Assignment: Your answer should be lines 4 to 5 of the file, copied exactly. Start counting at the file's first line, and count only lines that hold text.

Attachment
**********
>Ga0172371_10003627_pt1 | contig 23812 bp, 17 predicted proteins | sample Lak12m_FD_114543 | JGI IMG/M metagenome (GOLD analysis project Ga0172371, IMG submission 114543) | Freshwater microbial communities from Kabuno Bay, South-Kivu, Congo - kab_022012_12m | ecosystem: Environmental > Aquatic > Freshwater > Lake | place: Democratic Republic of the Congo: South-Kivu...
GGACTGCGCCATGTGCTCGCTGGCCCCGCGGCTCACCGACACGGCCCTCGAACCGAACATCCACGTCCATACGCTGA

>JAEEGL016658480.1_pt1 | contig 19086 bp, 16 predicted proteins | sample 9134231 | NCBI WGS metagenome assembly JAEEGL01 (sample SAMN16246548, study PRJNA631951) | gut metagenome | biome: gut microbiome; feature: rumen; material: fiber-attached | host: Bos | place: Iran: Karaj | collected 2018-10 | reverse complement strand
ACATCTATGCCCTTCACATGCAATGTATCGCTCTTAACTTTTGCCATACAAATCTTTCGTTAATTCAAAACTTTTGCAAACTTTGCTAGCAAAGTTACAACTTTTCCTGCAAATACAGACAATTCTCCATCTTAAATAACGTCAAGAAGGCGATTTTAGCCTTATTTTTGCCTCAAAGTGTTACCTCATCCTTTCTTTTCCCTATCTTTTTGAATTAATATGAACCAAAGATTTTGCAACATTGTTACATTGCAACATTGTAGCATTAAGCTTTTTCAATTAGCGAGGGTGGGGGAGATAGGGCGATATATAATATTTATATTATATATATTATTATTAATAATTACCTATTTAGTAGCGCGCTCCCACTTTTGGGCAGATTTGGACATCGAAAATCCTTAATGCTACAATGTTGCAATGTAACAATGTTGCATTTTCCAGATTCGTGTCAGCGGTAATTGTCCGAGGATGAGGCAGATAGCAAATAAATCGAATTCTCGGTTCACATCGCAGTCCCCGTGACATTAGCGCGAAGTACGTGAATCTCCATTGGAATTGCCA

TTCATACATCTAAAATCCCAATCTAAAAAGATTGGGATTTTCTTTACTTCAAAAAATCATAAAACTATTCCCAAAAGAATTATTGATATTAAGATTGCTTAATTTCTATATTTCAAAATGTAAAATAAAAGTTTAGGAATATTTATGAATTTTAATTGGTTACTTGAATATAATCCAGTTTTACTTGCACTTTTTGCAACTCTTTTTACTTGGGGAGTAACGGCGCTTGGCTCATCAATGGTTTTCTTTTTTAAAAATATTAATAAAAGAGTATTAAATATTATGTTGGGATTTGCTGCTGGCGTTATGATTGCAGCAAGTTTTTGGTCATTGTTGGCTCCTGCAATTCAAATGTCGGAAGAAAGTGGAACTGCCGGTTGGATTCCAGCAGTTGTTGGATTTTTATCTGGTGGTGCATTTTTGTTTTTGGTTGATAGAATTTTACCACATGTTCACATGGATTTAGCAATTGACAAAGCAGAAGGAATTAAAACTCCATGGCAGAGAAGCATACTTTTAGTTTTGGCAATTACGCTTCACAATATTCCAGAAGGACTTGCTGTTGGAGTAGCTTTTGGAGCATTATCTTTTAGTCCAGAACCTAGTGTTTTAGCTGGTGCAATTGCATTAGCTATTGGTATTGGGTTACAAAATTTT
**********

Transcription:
ACATCTATGCCCTTCACATGCAATGTATCGCTCTTAACTTTTGCCATACAAATCTTTCGTTAATTCAAAACTTTTGCAAACTTTGCTAGCAAAGTTACAACTTTTCCTGCAAATACAGACAATTCTCCATCTTAAATAACGTCAAGAAGGCGATTTTAGCCTTATTTTTGCCTCAAAGTGTTACCTCATCCTTTCTTTTCCCTATCTTTTTGAATTAATATGAACCAAAGATTTTGCAACATTGTTACATTGCAACATTGTAGCATTAAGCTTTTTCAATTAGCGAGGGTGGGGGAGATAGGGCGATATATAATATTTATATTATATATATTATTATTAATAATTACCTATTTAGTAGCGCGCTCCCACTTTTGGGCAGATTTGGACATCGAAAATCCTTAATGCTACAATGTTGCAATGTAACAATGTTGCATTTTCCAGATTCGTGTCAGCGGTAATTGTCCGAGGATGAGGCAGATAGCAAATAAATCGAATTCTCGGTTCACATCGCAGTCCCCGTGACATTAGCGCGAAGTACGTGAATCTCCATTGGAATTGCCA

TTCATACATCTAAAATCCCAATCTAAAAAGATTGGGATTTTCTTTACTTCAAAAAATCATAAAACTATTCCCAAAAGAATTATTGATATTAAGATTGCTTAATTTCTATATTTCAAAATGTAAAATAAAAGTTTAGGAATATTTATGAATTTTAATTGGTTACTTGAATATAATCCAGTTTTACTTGCACTTTTTGCAACTCTTTTTACTTGGGGAGTAACGGCGCTTGGCTCATCAATGGTTTTCTTTTTTAAAAATATTAATAAAAGAGTATTAAATATTATGTTGGGATTTGCTGCTGGCGTTATGATTGCAGCAAGTTTTTGGTCATTGTTGGCTCCTGCAATTCAAATGTCGGAAGAAAGTGGAACTGCCGGTTGGATTCCAGCAGTTGTTGGATTTTTATCTGGTGGTGCATTTTTGTTTTTGGTTGATAGAATTTTACCACATGTTCACATGGATTTAGCAATTGACAAAGCAGAAGGAATTAAAACTCCATGGCAGAGAAGCATACTTTTAGTTTTGGCAATTACGCTTCACAATATTCCAGAAGGACTTGCTGTTGGAGTAGCTTTTGGAGCATTATCTTTTAGTCCAGAACCTAGTGTTTTAGCTGGTGCAATTGCATTAGCTATTGGTATTGGGTTACAAAATTTT